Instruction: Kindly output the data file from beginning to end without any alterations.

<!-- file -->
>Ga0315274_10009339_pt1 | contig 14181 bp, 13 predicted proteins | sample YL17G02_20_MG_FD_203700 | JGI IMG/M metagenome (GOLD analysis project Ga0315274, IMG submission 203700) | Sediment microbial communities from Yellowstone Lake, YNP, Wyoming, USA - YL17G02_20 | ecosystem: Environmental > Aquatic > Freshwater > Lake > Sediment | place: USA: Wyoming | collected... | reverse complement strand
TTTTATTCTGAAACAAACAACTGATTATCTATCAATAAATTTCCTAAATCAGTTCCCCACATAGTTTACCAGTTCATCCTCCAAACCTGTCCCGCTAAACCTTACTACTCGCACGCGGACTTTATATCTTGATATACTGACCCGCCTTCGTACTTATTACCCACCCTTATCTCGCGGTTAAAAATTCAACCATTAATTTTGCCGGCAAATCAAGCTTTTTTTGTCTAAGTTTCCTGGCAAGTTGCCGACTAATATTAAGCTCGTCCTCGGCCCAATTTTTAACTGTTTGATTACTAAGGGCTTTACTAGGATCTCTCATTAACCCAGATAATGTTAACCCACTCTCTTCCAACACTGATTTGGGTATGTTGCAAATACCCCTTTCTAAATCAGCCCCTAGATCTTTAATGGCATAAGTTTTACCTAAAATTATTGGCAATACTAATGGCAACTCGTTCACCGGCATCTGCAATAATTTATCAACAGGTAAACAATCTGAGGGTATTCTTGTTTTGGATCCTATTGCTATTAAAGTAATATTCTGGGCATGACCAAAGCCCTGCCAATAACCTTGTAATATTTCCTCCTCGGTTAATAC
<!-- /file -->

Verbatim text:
>Ga0315274_10009339_pt1 | contig 14181 bp, 13 predicted proteins | sample YL17G02_20_MG_FD_203700 | JGI IMG/M metagenome (GOLD analysis project Ga0315274, IMG submission 203700) | Sediment microbial communities from Yellowstone Lake, YNP, Wyoming, USA - YL17G02_20 | ecosystem: Environmental > Aquatic > Freshwater > Lake > Sediment | place: USA: Wyoming | collected... | reverse complement strand
TTTTATTCTGAAACAAACAACTGATTATCTATCAATAAATTTCCTAAATCAGTTCCCCACATAGTTTACCAGTTCATCCTCCAAACCTGTCCCGCTAAACCTTACTACTCGCACGCGGACTTTATATCTTGATATACTGACCCGCCTTCGTACTTATTACCCACCCTTATCTCGCGGTTAAAAATTCAACCATTAATTTTGCCGGCAAATCAAGCTTTTTTTGTCTAAGTTTCCTGGCAAGTTGCCGACTAATATTAAGCTCGTCCTCGGCCCAATTTTTAACTGTTTGATTACTAAGGGCTTTACTAGGATCTCTCATTAACCCAGATAATGTTAACCCACTCTCTTCCAACACTGATTTGGGTATGTTGCAAATACCCCTTTCTAAATCAGCCCCTAGATCTTTAATGGCATAAGTTTTACCTAAAATTATTGGCAATACTAATGGCAACTCGTTCACCGGCATCTGCAATAATTTATCAACAGGTAAACAATCTGAGGGTATTCTTGTTTTGGATCCTATTGCTATTAAAGTAATATTCTGGGCATGACCAAAGCCCTGCCAATAACCTTGTAATATTTCCTCCTCGGTTAATAC